Wildlife monitoring at Aspen Glen supports 2021 decision to keep bald eagle protection zone in place | PostIndependent.com

Wildlife monitoring at Aspen Glen supports 2021 decision to keep bald eagle protection zone in place

A bald eagle at a hunting perch along the Roaring Fork River at Aspen Glen in October 2022.
Bald Eagle Monitoring Study/Mark Fuller photo

A year-long study of bald eagle and other wildlife activity at the Aspen Glen golf course community near Carbondale serves to support a 2021 Garfield County decision to leave a special bald eagle buffer zone in place, researchers said this week.

Volunteers with the Roaring Fork Audubon Society and John Sovell, a wildlife biologist with Colorado State University, coordinated with Aspen Glen homeowners to conduct the wildlife camera trap monitoring study from January 2022 through January 2023.

The study was requested by the Garfield Board of County Commissioners after their October 2021 decision to deny a request by the owners of the golf course and several undeveloped parcels to remove an eagle’s nest buffer zone that was put in place when the development was first approved in 1992, so that those areas could be developed.

The study was presented to the board on Monday.

Although the actual nest that was intended to be protected no longer exists after part of the tree where it was located blew over in 2018, residents have maintained that the eagles are still highly active in the area and that the protections should remain.

The monitoring study would seem to support that claim.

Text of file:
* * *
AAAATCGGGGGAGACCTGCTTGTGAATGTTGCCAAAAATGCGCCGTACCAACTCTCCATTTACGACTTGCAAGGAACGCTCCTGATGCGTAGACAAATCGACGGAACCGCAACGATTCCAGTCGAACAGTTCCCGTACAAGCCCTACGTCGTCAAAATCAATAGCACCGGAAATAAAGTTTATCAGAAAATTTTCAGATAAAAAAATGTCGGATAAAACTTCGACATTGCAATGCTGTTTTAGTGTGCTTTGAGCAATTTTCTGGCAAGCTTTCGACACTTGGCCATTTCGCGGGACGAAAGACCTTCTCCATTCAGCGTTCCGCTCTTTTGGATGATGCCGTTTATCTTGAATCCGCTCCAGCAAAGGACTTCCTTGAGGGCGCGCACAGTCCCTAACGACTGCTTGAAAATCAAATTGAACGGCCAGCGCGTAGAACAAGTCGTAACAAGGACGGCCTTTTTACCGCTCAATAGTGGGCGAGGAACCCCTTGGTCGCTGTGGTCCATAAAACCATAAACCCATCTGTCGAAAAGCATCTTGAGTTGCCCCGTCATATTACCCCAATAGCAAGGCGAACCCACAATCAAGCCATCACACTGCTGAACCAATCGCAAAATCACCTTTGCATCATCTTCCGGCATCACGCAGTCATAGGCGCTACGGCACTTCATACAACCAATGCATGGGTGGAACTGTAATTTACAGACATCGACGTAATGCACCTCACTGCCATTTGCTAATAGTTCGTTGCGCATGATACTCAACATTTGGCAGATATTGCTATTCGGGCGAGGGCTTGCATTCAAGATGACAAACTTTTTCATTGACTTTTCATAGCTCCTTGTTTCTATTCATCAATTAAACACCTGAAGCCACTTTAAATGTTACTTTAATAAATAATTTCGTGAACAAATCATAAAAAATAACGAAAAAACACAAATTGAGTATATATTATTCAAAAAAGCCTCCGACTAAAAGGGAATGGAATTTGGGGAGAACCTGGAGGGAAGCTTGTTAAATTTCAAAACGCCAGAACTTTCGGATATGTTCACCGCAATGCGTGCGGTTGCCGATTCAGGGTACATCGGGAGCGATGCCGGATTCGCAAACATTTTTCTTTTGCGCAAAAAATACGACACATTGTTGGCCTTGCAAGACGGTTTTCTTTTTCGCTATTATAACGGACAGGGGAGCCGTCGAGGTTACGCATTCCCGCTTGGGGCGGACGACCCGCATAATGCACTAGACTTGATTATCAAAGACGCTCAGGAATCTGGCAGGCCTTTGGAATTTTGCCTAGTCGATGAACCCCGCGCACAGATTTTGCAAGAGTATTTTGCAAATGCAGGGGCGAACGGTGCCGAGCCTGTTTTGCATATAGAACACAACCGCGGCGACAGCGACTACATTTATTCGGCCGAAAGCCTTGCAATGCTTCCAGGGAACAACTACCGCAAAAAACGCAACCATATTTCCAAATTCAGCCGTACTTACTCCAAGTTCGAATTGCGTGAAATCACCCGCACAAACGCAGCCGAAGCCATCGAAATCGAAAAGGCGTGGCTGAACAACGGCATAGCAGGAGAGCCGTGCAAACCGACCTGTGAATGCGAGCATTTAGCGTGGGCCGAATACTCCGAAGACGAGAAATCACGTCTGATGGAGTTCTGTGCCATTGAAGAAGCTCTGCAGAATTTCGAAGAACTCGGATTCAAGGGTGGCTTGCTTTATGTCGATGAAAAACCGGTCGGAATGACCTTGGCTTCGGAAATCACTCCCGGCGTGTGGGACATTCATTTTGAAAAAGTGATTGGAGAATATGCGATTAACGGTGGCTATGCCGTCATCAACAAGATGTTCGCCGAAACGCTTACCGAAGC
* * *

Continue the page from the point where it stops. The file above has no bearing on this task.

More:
The study was conducted to determine whether eagles, as well as large ungulates such as elk and deer, are still actively using the buffer zone area, and how, said Delia Malone, an ecologist with the Audubon Society who has worked on various projects on the Western Slope for 30 years.

“Our observations indicate that the eagle nest buffer zone provides resources essential to the long-term survival of Aspen Glen’s bald eagles, and is important winter habitat for elk and year-round habitat for mule deer,” Malone said, referring to the area as a “sanctuary.” 

During the monitoring period, the buffer zone area had the second-highest use by eagles of the four zones that were studied, with 62 use observations, including 47 involving adults and 15 juvenile eagles, she reported.

A monitoring zone located upstream along the Roaring Fork River where a new nest site was established after the old nest blew down, had the highest activity with 74 use observations, including 34 involving nestling/juvenile activity.

Uses ranged from active nesting at the new nest site to foraging, perching and other activities all along that stretch of the river, Malone said.  

In addition, cameras captured other wildlife activity within the buffer zone, including 387 elk, 479 deer, 59 red fox and 26 coyote observations. 

“Mule deer use some areas of the (buffer zone) year-round while elk intensely use some areas of the zone in winter and spring,” Sovell wrote in the report. “From the results of this study, it appears the (buffer zone) is an important habitat for these two ungulate species.

“The eagle monitoring effort completed as a component of this work to understand the use of the (zone) by wildlife documents in much greater detail the use of the zone by that species, but this study does suggest the zone is important to the nesting bald eagle pair,” he wrote.

Malone said that, although the initial phase of the study is complete, the Audubon Society is committed to continuing to collect data.

Post Independent interim Managing Editor and senior reporter John Stroud can be reached at jstroud@postindependent.com or at 970-384-9160.

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